Beth Hart & Joe Bonamassa
Singer-songwriter Beth Hart is known for the passionate conviction of her soul-baring performances, on record and onstage. The strength of her vocals is matched by what she conveys in her lyrics, making her take on confessional songwriting authentic and heartfelt. On 2010’s My California-Hart’s most recent album prior to collaborating with Joe Bonamassa for the blues-soul covers collection Don’t Explain-she is as raw and emotionally immediate as ever, singing of life’s travails, lessons learned, and contentment gained.
She also adds a new tenderness to her powerful blues-rock sound that intimately draws listeners in. The British music website Rocktopia wrote, “each track impresses on both a spiritual and musical level, and the fact that everyone should be able to identify with elements of Beth’s narratives simply adds to the attraction.” It follows up 2007’s 37 Days, which was recorded, produced, and mixed like a live album (in only 37 days), with a 12-camera shoot capturing all the action for the DVD The Making of 37 Days.
A Los Angeles native, Hart began playing the piano at age 4, and has made music all her life. She attended L.A. High School for the performing arts, and released her first album, Immortal, in 1996.
Black Country Communion
Black Country Communion was an English-American hard rock band based in Los Angeles, California. Formed in 2009, the band was a supergroup composed of bassist and vocalist Glenn Hughes, guitarist and vocalist Joe Bonamassa, drummer Jason Bonham, and keyboardist Derek Sherinian. Originally formed by Hughes and Bonamassa with the help of producer Kevin Shirley, the group released its self-titled debut album in September 2010. Second album Black Country Communion 2 followed in June 2011, which was promoted on a European tour later in the year. The band released its third and final album Afterglow in October 2012.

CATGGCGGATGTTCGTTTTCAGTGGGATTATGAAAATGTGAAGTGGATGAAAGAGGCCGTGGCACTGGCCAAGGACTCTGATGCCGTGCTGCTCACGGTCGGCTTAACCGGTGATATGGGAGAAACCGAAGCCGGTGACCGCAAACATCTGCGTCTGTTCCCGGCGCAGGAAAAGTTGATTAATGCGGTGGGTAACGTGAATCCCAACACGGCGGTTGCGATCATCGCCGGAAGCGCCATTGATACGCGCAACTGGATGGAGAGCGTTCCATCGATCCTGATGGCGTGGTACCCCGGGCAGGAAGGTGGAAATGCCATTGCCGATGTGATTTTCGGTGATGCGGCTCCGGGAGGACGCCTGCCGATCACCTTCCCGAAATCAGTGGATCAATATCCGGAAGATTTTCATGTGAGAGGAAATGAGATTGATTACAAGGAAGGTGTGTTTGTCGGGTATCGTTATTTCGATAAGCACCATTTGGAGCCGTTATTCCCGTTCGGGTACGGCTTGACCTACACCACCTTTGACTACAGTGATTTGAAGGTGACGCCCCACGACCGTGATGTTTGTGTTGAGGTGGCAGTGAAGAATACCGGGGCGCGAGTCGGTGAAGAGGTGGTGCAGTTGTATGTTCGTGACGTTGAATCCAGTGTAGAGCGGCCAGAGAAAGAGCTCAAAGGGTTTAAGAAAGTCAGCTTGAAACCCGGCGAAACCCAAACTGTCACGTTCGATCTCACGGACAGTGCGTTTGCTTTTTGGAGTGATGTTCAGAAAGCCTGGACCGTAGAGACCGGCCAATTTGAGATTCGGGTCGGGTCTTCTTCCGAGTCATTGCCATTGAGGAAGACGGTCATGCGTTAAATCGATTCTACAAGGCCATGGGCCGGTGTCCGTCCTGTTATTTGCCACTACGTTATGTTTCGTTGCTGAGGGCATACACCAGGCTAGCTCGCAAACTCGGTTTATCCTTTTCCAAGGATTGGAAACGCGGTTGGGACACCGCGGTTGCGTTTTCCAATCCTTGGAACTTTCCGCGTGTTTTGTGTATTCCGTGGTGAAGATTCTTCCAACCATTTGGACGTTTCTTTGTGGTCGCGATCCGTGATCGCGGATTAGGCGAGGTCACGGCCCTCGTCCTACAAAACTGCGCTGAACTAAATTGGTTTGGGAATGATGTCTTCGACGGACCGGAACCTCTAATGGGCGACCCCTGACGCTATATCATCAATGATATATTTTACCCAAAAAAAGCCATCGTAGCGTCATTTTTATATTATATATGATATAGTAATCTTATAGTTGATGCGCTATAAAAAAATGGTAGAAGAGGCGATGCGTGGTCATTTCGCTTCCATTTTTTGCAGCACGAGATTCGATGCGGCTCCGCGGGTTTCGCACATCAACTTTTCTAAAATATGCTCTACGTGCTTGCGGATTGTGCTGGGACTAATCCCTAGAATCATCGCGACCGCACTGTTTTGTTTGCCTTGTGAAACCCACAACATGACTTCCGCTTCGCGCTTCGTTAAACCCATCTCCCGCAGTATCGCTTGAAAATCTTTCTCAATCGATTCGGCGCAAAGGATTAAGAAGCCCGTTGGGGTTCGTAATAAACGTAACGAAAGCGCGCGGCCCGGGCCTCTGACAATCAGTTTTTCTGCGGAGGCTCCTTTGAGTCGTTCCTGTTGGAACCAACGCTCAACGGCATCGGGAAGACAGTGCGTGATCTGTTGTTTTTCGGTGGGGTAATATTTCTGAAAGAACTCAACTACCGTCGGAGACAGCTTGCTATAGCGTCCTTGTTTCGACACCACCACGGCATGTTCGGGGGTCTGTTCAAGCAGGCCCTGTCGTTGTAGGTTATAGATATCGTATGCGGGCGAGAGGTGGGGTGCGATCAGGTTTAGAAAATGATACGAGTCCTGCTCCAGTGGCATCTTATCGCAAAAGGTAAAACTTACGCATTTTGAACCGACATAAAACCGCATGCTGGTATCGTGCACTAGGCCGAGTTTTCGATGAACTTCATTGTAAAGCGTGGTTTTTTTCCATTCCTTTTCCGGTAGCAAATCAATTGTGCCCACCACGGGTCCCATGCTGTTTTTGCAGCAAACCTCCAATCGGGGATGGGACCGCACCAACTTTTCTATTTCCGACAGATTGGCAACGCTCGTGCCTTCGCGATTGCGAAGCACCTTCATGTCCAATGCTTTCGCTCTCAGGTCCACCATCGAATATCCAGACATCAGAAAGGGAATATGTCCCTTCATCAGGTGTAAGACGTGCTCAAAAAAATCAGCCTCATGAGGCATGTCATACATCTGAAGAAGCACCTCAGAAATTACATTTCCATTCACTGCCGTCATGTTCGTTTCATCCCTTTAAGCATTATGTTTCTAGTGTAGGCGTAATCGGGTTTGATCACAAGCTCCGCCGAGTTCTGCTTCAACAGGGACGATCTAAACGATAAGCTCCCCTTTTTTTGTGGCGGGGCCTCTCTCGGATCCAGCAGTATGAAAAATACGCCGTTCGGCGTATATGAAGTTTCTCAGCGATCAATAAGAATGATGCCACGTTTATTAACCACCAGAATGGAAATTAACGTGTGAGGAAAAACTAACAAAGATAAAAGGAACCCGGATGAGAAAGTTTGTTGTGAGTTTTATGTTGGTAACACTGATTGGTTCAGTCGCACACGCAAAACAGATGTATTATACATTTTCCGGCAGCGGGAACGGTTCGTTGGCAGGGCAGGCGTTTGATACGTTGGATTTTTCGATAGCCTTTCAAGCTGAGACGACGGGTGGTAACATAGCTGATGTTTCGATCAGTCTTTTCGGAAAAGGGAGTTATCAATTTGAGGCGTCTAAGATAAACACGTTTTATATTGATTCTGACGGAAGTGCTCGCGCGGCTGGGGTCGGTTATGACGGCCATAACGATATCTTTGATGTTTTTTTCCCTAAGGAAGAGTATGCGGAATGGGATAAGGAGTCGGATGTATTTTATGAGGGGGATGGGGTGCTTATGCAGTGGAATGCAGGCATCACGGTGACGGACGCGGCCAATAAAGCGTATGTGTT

Following an impromptu performance together in Los Angeles, Hughes and Bonamassa started the side project in November 2009, recruiting Bonham and Sherinian on the advice of Shirley to finalise the lineup of the band. The name Black Country Communion is derived from the term Black Country, which refers to the West Midlands area of England where Hughes and Bonham grew up. The group’s sound is intentionally reminiscent of popular classic rock groups of the 1970s, reflecting the previous work of frontman Hughes (in bands such as Deep Purple and Black Sabbath) as well as the link between Bonham and his father John’s band Led Zeppelin.
In March 2013, after months of public tensions, Bonamassa announced that he was no longer a member of Black Country Communion, with the question over whether the group would continue with another guitarist unclear. Days later, Hughes confirmed that the band was officially over, hinting that he would continue working with Bonham and Sherinian under a new collective name. Sherinian later joined Bonamassa’s touring band, while Hughes and Bonham formed California Breed with guitarist Andrew Watt.
Rock Candy Funk Party
RCFP grew out of Bergman and DeJesus’ 2007 instrumental album Grooove Vol. 1, and subsequent live dates at L.A.’s storied jazz spot The Baked Potato. They encouraged other musicians to jam with them, including Merritt and Neto, who joined the line-up early on. Bonamassa made his RCFP debut in early 2012 during one of his rare breaks from the road when Bergman—who has toured with the guitarist—invited him sit in on a pair of gigs.